These questions are addressed in the lab through the following projects, which are a combination of ongoing research as well as of novel research interests:

1. Escaping from pluripotency and the acquisition of cell fate. We study the mechanisms by which cells change their transcriptional programs in order to follow specific developmental trajectories that result in differentiated cell types. We focus on different contexts during mouse development such as the first lineage choice that takes place in the preimplantation embryo and the specification of blood cells or cardiomyocytes.

Escaping from pluripotency and the acquisition of cell fate


2. The role of 3D genome structure in development and disease. The 3D organization of the chromatin has emerged in recent years as a major player in the regulation of the genome. We address how this is necessary for the development of the cardiovascular system, as well as how its disruption can underlie human cardiovascular and hematological diseases.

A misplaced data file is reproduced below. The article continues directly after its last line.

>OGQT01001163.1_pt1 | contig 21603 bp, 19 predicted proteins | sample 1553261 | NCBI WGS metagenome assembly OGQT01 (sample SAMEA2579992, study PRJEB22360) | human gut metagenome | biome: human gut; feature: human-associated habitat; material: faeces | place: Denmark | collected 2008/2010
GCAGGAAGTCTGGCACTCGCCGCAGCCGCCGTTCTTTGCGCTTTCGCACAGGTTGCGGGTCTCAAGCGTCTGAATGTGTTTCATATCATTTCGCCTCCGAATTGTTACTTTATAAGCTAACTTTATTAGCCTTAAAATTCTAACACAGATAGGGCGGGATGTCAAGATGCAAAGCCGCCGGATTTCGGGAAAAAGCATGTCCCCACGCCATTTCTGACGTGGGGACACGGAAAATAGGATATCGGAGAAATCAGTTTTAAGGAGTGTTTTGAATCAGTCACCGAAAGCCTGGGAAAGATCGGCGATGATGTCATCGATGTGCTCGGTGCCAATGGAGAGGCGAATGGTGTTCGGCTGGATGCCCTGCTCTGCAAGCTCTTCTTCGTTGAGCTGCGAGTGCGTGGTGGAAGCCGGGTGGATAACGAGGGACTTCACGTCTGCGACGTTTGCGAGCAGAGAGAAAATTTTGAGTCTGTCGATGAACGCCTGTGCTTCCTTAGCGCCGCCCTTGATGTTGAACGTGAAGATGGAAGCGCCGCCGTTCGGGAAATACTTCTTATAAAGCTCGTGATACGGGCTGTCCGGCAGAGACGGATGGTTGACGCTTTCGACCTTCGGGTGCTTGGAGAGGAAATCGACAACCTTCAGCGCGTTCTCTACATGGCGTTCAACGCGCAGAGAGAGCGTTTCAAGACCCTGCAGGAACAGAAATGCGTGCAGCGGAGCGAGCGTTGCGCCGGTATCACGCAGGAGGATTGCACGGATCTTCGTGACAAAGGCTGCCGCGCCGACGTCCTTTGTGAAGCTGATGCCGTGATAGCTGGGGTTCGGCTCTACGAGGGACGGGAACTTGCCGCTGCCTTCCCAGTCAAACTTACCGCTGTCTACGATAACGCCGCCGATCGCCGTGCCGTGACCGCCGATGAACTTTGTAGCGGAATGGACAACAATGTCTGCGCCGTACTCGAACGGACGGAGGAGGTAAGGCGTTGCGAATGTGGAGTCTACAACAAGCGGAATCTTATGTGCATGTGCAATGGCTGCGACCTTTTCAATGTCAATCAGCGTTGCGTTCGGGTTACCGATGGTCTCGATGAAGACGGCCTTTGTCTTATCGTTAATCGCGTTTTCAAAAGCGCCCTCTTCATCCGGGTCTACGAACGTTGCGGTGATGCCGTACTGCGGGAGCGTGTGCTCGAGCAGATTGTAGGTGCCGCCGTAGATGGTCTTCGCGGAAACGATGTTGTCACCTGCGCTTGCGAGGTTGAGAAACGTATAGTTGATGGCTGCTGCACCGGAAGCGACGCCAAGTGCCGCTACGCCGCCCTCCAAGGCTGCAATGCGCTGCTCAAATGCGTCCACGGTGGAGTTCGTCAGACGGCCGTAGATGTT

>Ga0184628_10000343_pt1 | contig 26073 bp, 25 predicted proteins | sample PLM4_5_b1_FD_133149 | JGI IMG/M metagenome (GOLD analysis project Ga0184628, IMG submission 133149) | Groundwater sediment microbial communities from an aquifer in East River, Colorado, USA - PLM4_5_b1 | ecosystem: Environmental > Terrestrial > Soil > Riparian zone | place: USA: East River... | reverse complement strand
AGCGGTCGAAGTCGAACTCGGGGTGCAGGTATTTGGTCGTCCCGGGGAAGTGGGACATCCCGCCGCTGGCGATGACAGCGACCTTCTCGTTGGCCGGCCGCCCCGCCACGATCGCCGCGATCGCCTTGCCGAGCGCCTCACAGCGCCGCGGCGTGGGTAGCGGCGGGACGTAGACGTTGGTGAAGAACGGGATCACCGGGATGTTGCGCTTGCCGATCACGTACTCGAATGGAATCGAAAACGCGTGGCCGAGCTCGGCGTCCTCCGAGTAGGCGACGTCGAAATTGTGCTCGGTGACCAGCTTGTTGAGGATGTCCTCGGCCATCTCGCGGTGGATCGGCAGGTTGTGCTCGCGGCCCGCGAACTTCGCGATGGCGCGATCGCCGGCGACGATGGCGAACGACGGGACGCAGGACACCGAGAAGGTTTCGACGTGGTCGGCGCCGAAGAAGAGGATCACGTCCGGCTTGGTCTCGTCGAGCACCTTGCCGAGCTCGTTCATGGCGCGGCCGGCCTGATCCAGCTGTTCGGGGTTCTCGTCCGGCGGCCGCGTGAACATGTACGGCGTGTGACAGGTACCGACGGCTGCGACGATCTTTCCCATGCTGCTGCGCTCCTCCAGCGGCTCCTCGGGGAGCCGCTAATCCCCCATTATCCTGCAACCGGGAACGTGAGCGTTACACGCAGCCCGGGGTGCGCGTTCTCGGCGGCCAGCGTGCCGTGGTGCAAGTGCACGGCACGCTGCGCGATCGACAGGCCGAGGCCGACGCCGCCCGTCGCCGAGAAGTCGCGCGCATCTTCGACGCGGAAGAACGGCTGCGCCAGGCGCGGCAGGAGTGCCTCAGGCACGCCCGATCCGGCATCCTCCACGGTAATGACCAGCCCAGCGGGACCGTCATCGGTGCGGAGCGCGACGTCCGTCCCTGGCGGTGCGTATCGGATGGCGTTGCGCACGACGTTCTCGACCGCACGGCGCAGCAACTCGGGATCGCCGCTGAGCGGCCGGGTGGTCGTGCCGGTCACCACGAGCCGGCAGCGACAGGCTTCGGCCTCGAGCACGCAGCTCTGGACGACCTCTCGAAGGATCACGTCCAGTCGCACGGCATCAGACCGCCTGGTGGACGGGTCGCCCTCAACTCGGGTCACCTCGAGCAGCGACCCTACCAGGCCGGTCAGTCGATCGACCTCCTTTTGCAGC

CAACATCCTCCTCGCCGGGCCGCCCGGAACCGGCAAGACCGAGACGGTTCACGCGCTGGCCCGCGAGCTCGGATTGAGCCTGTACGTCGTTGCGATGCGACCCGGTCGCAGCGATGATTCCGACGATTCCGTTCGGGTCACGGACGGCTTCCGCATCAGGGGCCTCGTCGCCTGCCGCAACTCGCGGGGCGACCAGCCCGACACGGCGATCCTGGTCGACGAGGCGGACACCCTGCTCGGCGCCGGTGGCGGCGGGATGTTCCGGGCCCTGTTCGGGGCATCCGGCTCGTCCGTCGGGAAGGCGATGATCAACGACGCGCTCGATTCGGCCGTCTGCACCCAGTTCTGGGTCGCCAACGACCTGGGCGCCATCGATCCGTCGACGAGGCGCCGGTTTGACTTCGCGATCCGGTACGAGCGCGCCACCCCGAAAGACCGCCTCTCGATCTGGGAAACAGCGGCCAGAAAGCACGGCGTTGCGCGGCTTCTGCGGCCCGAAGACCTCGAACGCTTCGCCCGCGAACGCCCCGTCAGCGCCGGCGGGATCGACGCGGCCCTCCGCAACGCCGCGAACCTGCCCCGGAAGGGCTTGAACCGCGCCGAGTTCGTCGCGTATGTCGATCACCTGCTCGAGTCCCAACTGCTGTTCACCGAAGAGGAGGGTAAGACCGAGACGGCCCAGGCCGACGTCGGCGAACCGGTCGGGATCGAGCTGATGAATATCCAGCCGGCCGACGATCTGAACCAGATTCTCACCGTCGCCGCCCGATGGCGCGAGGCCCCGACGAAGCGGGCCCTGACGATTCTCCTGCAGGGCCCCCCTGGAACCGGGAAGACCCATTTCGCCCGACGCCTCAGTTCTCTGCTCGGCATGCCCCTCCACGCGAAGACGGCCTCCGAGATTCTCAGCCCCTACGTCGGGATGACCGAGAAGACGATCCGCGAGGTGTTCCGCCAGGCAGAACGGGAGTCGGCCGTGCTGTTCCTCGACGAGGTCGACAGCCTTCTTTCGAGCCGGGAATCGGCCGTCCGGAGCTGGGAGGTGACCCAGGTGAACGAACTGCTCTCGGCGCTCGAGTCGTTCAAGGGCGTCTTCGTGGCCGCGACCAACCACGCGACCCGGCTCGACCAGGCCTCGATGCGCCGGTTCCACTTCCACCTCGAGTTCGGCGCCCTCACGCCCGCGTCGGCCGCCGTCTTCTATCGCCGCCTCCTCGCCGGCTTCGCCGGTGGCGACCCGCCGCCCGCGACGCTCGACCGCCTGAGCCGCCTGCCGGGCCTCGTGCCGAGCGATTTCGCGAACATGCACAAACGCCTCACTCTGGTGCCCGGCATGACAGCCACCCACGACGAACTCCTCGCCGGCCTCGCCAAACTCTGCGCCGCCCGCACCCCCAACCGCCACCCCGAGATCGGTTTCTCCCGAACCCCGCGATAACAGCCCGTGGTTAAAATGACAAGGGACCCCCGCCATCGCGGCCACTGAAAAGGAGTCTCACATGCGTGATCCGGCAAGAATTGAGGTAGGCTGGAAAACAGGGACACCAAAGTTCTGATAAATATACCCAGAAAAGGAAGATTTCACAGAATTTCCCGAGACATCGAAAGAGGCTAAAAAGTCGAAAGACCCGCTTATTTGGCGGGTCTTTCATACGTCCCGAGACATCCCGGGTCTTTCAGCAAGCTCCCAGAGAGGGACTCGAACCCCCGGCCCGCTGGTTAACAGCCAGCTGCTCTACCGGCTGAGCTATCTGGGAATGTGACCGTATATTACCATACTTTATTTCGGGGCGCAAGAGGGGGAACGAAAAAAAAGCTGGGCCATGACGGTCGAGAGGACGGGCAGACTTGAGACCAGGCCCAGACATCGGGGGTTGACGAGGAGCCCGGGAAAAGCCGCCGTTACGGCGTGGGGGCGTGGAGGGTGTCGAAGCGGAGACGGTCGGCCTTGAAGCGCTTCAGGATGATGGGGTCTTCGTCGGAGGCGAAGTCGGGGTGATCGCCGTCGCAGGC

The role of 3D genome structure in development and disease


3. Deciphering the genetic and genomic contribution to human atrial fibrillation (AF). We aim to understand the function and mechanisms behind GWAS related to CVD, by focusing on genetic loci related to AF in humans, most of which lie in non-coding intergenic regions. By means of functional genomic approaches in mice, we aim to understand the regulatory nature of variants linked to the disease and identify upstream inputs altered between healthy and diseased status. In a complementary approach, we aim to chart the transcriptomic and epigenomic changes that occur during progression of AF in large animal models, such as sheep and pig, in collaboration with clinical and translational groups at CNIC.

Deciphering the genetic and genomic contribution to human atrial fibrillation (AF)